The safari spent Sunday idling the time away in the garden at Base Camp looking after the menagerie. The sun shone from an azure blue sky, it was a lovely spring afternoon.
The sound of tumbling water in the little ornamental cascade was drowned by the throb of lawn mowers, the whine of strimmers, light aircraft passing low overhead, and traffic on the nearby busy road...Ahh a quiet peace of a Sunday afternoon in suburbia...no chance of enjoying the buzz and murmur of the spring insects as they go about their business.
There were two common species today, Mason Wasps, this is last years nest.and the chunky Hoverfly. The Marmalade Fly is another species of Hoverfly but this one was the only one seen this afternoon. A large queen Common Wasp briefly visited the freshly opened flowers of the Crab Apple tree and a Wolf Spider has taken up residence in the rockery around the cascade.
Very few birds were about. A male Blackbird popped over the fence for quick rummage under the rose bushes and a Willow Warbler gave a short snatch of song from a neighbours garden. this species is quite a scarce visitor to Base Camp but are heard, on passage, in the local park when we are out with Frank for his early morning constitutional. So far this migration season there has been very little to report from the park, hardly any birds have been grounded and we have seen absolutely no visible migration yet at all...obviously we are waiting for the 'biggy'!
Sitting in the garden under a stunningly cloud-free blue sky we were hoping the gulls would find us a decent raptor to add to last week's Goshawk. Which, incidentally, is easily the best bird seen from base camp and will take some beating - come on gulls, Honey Buzzard please. A White Stork would also do nicely. (But with all the wide ranging captive bred ones from 'the other side' (Shhhh; Yorkshire!) on the loose at this time of year are any White Storks in this area actually tickable? Now a Black Stork to make up for the one the safari dipped on in Poland last summer would be a different matter altogether.
However, at the moment the gulls are noticeable by their silence! We should be able to hear their commotion above the Sunday human noise pollution.
A solitary Blue Tit breaks the 'natural' quiet; will they try to nest in our bird box this year. The box is meant for House Sparrows if there were any left round here, or will the Great Tits be this year's residents? This time last year they were well on their way to finishing their nest and laying their first egg.
The gulls have come up trumps again - this time they've found a Buzzard soaring over at great height. Three of them have gone to mob it to keep it going on its way. We can just about hear their squawks they are that high up.
The Bronze Ground Beetle was alive and well until the cat trod on it. At least that's what I think caused its demise. The tiny Ant is actually dragging back to its nest and has already moved it a couple of centimetres - how strong is that!
The gulls set off again but this time we couldn't pick anything up. They were circling extremely high and maybe their polarising vision had spotted something way, way up through the haze.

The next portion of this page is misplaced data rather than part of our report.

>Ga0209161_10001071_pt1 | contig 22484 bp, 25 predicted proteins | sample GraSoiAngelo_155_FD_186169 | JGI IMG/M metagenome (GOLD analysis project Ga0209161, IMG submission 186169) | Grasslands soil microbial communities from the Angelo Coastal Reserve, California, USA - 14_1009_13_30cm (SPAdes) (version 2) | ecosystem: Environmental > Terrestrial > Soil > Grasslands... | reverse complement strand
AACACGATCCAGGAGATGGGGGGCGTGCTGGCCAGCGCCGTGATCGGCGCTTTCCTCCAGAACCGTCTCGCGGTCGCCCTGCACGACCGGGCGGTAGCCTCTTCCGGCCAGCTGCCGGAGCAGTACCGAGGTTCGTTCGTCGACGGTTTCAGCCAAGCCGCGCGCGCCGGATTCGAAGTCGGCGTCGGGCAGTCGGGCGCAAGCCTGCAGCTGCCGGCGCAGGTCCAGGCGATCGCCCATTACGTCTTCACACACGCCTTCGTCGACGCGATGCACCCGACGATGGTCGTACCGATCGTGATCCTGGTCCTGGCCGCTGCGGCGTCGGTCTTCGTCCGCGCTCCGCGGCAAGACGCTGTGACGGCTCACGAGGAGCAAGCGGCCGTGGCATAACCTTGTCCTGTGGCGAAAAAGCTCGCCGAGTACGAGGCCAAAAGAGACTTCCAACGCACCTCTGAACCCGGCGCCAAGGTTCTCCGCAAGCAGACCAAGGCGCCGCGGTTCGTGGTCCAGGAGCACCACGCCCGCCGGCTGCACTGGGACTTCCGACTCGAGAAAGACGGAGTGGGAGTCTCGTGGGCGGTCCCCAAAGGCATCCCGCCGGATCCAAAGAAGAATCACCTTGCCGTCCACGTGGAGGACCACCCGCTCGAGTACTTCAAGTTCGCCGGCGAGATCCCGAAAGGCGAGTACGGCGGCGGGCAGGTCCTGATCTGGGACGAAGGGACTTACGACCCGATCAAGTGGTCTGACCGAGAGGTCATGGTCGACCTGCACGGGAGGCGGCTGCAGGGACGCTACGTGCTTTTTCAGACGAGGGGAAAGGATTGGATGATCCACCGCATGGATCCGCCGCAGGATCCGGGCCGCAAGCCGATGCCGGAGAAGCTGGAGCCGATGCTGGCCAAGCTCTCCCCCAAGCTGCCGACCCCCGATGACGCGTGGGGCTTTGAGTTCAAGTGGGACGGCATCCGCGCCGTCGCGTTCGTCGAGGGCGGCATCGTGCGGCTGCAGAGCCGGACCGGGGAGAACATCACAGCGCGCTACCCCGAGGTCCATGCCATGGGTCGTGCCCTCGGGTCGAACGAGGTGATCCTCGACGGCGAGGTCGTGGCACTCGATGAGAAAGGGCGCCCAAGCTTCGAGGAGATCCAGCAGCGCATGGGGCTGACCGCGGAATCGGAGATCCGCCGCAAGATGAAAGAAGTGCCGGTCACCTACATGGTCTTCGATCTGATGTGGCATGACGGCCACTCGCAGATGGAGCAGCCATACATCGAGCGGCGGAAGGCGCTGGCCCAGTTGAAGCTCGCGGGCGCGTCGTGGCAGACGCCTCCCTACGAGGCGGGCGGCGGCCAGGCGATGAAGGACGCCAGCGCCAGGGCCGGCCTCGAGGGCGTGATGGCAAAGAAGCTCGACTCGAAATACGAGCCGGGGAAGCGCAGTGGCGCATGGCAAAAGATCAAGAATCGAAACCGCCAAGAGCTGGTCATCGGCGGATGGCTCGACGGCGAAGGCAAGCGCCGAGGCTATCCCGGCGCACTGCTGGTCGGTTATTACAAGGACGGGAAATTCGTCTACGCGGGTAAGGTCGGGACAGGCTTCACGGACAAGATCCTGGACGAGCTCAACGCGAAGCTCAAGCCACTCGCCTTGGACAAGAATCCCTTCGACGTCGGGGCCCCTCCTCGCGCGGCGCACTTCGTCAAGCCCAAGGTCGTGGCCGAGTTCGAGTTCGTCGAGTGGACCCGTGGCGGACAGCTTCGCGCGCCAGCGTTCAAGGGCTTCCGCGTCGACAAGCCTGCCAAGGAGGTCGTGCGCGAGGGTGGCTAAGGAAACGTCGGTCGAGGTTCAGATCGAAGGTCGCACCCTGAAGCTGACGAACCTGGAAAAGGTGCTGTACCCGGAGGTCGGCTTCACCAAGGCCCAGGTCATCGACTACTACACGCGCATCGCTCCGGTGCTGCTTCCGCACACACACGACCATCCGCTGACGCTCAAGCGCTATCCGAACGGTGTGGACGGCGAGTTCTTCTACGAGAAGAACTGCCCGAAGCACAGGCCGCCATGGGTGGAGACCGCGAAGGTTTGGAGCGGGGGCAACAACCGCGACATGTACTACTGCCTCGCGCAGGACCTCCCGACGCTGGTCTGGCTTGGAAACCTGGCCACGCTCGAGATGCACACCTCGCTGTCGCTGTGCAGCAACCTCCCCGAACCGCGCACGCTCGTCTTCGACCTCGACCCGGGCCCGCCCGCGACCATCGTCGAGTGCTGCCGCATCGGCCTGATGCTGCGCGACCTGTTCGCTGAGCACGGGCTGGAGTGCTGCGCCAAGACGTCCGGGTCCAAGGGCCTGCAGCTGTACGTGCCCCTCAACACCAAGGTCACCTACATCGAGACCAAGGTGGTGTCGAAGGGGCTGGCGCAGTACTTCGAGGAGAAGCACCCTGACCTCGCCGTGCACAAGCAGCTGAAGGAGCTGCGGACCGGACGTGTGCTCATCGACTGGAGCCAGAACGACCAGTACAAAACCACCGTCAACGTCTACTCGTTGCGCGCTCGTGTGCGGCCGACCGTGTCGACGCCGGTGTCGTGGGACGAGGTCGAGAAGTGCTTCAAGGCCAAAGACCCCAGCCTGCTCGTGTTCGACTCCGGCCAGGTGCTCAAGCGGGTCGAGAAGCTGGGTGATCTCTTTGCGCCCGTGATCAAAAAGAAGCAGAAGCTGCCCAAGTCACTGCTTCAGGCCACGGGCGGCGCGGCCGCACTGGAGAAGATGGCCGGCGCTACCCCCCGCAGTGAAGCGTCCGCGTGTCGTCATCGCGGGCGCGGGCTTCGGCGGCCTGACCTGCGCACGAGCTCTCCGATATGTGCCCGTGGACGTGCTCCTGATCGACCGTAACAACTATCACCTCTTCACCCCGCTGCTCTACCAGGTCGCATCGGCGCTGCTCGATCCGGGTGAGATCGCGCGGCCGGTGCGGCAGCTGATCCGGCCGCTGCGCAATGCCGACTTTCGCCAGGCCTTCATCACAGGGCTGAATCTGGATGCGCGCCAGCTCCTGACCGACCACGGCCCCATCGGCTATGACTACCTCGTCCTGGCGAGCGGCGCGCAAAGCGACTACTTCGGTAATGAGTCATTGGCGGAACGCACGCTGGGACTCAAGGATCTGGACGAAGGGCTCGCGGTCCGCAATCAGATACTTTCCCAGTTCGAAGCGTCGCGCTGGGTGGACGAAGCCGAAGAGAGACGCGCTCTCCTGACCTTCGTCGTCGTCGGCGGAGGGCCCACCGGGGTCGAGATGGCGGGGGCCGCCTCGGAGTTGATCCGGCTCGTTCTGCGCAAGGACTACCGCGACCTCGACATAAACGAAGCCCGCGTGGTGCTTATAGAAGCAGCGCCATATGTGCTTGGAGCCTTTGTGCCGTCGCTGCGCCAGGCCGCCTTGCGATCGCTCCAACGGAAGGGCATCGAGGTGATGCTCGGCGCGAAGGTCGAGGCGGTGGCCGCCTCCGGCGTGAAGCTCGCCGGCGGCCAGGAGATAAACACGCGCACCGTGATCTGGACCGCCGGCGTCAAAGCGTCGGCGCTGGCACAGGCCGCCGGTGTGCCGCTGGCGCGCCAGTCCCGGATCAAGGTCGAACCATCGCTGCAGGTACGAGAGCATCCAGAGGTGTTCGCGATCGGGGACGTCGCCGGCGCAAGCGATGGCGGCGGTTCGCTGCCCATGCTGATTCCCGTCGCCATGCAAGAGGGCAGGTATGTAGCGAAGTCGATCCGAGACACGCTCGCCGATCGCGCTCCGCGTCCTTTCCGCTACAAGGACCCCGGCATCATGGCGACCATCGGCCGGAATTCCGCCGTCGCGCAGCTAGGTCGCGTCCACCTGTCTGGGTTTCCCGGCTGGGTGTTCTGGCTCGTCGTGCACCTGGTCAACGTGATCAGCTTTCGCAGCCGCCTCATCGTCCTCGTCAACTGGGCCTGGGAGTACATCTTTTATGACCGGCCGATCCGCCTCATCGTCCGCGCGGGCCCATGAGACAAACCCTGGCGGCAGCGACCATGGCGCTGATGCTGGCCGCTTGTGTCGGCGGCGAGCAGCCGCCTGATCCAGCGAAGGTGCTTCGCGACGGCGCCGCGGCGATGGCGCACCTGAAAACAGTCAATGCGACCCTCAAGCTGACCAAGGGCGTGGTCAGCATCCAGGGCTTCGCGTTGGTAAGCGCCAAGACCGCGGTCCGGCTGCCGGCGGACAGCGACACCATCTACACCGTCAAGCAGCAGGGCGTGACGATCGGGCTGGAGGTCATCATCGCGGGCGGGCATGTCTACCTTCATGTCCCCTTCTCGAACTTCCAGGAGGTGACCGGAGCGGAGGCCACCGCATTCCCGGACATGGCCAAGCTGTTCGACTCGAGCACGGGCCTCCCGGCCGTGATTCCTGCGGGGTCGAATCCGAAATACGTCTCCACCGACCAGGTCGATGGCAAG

From nearby a Wren gave a quick blast of his strident, sibilant trill. It never ceases to amaze me how something so small can make so much noise. As the afternoon wears on we add singing Chaffinch and overflying Goldfinch to the list. And another tick, Dunnock...the list grows ever longer.
A short visit to the park with Frank (afternoon constitutional this time) sadly without the camera (don't want to be accused of all sorts by taking pictures when there are children about - heaven forbid! - even if the little angels are systematically destroying the place branch by torn off branch) It was a productive trip nonetheless with the season's first Holly Blue (2), Speckled Wood (3) butterflies and a Small Tortoiseshell thrown in for good measure. Recently emerged Red Tailed and White Tailed Bumblebees were also on the wing. The birds did well too and included a drumming Great Spotted Woodpecker, singing Coal Tit, Song Thrush , Willow Warbler (3) and Blackcap, and a pair of Long Tailed Tits. The feathery remains of a Woodpigeon, probably nailed by the local big female Sparrowhawk were being collected by a pair of eager Greenfinches...now that's what I call recycling! One bird's untimely end is anothers nest!
Later in the evening we set out on an impromptu Great Crested Newt survey as the original plan was to go further afield to look for Otters. But newts it was and we found a good number of Smooth Newts but the only sign of any Great Crests was a single egg neatly stuck in its folded leaf. Water Scorpions didn't disappoint, I don't think I've ever seen so many in one sitting before and with a supporting cast of Water Measurer and other aquatic bits and bobs all in all it was a good evening's work. We even managed to find a couple of ponds with the rare plant Tubular Water Dropwort in them. All this to the accompaniment of a distant Tawny Owl - marvelous; in the truest sense of the word.
Where to next? Must be time to blow the dust off the moth trap soon, although the clear nights recently have still been frosty, including this morning.
In the meantime let us know what's occurring in your outback.
Says it all really!!!!!